Both Bioinformatics and Systems Biology are strongly interdisciplinary fields. This Master's programme combines molecular and cell biology, computer science and mathematical modelling to integrate vast amounts of biological data into fundamental knowledge. You will develop a strong feel for scientific research and high levels of abstraction, and learn to combine the rapid developments in these fields.
Vast amounts of data have been collected through genomics initiatives. They provide a golden opportunity to research the secrets of life, to understand more of its complexities, to improve quality of life and to conquer major diseases. Converting this huge volume of data into real understanding is the basic challenge of Bioinformatics research.
High-throughput methods like massively parallel sequencing and mass spectrometry generate more raw data than conventional computer models can handle efficiently. To process and analyse this data, computational techniques from Bioinformatics – such as sequence alignment, sequence assembly, biostatistics and machine learning – are required in order to make predictions about health outcome and to decide on a personalised treatment for the patient.
Bioinformatics and Systems Biology is a joint degree programme of the University of Amsterdam and Vrije Universiteit Amsterdam. Courses are taught at locations of both universities. UvA and VU jointly issue a degree certificate to graduates. As a Bioinformatics and Systems Biology student in Amsterdam you benefit from expertise, networks and research projects at both universities and affiliated research institutes.
You can choose to complete your programme either with a more theoretical focus on the computational aspects of systems biology and on bioinformatics, or with a more experimental training relevant to systems biology. However, all students will be provided with a programme that guarantees cross-over to such an extent that the successful student can communicate with his colleagues irrespective of his focus on experimental or computational disciplines.
All students will get a basic introduction to biomathematics, biostatistics and programming. Aside from this, there are two tracks to choose from: Bioinformatics or Systems Biology, each with its own focus.
The Bioinformatics specialisation has a theoretical focus on the computational aspects.
Topics that are covered in the programme are:
The Systems Biology specialisation has a strong experimental focus.
Topics that are covered in the programme are:
In the first year each student should complete four compulsory courses, and has to choose two optional courses depending on their field of interest. There is a large number of advanced courses offered by the participating institutes of the University of Amsterdam and the VU University Amsterdam. See for an overview of the course the Course Catalogue.
The second year is primarily devoted to individual research training resulting in a Master's thesis. After that students work on a smaller research project conducted in a different research group. A literature study concludes the programme.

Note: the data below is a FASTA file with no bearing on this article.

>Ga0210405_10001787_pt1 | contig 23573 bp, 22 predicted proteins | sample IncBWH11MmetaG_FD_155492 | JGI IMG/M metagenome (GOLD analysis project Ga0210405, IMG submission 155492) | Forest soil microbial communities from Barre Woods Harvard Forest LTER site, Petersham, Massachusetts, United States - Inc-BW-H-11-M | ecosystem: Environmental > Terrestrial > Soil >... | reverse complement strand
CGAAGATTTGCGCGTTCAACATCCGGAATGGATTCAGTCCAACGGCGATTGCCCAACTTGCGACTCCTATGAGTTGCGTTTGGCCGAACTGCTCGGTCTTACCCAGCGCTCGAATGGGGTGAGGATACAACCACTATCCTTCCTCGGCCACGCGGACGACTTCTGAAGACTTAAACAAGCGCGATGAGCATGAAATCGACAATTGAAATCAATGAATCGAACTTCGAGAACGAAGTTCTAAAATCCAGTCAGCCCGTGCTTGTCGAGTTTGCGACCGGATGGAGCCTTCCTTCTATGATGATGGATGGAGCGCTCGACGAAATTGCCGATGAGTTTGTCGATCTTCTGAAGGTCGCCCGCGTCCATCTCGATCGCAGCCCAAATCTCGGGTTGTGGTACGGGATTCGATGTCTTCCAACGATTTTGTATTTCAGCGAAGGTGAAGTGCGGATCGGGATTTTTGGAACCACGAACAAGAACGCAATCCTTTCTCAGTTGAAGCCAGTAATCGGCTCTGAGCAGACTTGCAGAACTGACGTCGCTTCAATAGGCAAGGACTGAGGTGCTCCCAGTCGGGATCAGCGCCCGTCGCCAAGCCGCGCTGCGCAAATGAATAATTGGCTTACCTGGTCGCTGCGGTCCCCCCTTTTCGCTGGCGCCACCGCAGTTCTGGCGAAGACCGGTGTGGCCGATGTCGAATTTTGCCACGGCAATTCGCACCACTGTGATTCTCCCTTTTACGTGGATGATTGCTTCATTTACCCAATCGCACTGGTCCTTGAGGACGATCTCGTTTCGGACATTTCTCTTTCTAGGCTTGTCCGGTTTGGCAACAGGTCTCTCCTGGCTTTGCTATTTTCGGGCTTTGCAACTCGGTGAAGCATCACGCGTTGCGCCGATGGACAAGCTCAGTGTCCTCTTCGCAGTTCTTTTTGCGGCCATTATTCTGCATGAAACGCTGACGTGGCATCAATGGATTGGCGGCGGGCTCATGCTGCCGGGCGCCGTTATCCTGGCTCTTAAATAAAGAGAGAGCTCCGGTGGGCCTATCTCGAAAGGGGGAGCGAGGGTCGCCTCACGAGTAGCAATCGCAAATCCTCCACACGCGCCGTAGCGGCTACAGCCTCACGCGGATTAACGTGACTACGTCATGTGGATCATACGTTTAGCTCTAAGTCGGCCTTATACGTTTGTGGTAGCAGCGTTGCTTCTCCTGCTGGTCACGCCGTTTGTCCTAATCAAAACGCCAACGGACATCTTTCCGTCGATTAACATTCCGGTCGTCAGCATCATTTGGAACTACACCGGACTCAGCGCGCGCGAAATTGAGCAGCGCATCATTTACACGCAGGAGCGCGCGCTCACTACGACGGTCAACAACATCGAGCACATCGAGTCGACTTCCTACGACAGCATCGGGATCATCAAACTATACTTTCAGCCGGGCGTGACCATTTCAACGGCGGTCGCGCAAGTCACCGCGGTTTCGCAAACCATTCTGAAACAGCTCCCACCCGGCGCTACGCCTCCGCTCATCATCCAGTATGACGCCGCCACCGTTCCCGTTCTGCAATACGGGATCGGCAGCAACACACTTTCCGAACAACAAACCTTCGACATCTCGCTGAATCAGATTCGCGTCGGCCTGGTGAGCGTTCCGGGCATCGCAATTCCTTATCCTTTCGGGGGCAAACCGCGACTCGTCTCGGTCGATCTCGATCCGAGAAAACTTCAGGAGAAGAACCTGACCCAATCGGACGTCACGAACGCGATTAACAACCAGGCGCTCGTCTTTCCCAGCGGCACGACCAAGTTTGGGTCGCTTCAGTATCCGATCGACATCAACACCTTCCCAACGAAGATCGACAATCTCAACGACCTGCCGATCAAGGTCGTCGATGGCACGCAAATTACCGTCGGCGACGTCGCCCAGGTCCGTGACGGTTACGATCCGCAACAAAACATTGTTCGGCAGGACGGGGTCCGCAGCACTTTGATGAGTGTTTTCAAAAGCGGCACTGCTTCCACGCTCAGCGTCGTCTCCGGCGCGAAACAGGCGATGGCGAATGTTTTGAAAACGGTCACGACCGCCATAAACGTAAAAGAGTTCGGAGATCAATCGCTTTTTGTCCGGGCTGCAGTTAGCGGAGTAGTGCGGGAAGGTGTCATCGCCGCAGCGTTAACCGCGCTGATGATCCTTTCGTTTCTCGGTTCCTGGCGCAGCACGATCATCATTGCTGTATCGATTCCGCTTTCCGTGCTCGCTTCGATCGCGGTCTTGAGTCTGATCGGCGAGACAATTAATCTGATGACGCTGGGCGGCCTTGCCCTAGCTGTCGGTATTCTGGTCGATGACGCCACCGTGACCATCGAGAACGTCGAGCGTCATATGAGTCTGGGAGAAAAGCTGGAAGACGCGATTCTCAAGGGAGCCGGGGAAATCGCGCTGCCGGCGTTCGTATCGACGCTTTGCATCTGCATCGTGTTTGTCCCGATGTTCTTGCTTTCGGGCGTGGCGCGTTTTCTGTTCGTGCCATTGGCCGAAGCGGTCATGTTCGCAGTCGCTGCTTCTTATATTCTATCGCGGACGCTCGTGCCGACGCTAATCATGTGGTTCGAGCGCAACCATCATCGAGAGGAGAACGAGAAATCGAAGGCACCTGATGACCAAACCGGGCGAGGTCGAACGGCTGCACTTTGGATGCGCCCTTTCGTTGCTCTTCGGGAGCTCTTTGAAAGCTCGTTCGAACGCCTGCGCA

Usually the research project(s) will be carried out at one of the participating institutes of departments of either the VU University Amsterdam or the University of Amsterdam.
In general, Master’s students are trained to become independent researchers. But you can also choose to complete your Master’s programme with a professional major, that focuses on other skills such as entrepreneurship, science communication or teaching.
The programme in Bioinformatics and Systems Biology welcomes students with a bachelor background in chemistry, biology, informatics, mathematics, physics or any other Bachelor's degree that relates to one of the before mentioned disciplines.
Applications will be reviewed by the exam committee for students with backgrounds that are not considered evidently suitable.
After registering in Studielink, within 48 hours you will receive an email with your UvA student number (UvA-net ID) and an email with instructions for the next step of the application process. You need your UvA-net ID to submit your online application via Datanose.
In Datanose, we expect you to upload the following documents:
Applicants are expected to have an overall grade point average (GPA) equivalent to at least:
All our international programmes are conducted in English, therefore, applicants must show their ability to write and speak in English on an academic level. Students with a Bachelor’s degree from a Dutch university and students who successfully finished a full academic programme at an esteemed institute in one of the following countries are exempt: UK, Ireland, USA, Canada, Australia and New Zealand.
Please note we only accept the TOEFL Test, the test of the International English Language Testing Service (Academic IELTS) or a Cambridge Examination Score. For Non-EU/EEA students the required English test result should be received on or before 1 February in the year of application by the International Team at the Faculty of Science. If this in any case is not possible, contact the International Team first, before applying. For EU/EEA students the deadline of submitting the test results is 1 July.
The minimum scores required on the TOEFL Test are:
Please note the TOEFL-code for the Faculty of Science of the University of Amsterdam is: 8628.
A Cambridge Examination Score with a minimum test result of C1 Advanced (CAE) A or B will also be accepted. For the C2 Proficiency test (CPE) a minimal score of C is required.
Chinese applicants are required to take an IELTS test or the TOEFL (Internet-based test only). These are the only two tests accepted by the Nuffic, which provides certificates to all Chinese students who wish to study in the Netherlands.
Please note there are some differences between the TOEFL and IELTS test. Available practice material, test dates, prices and locations differ per country.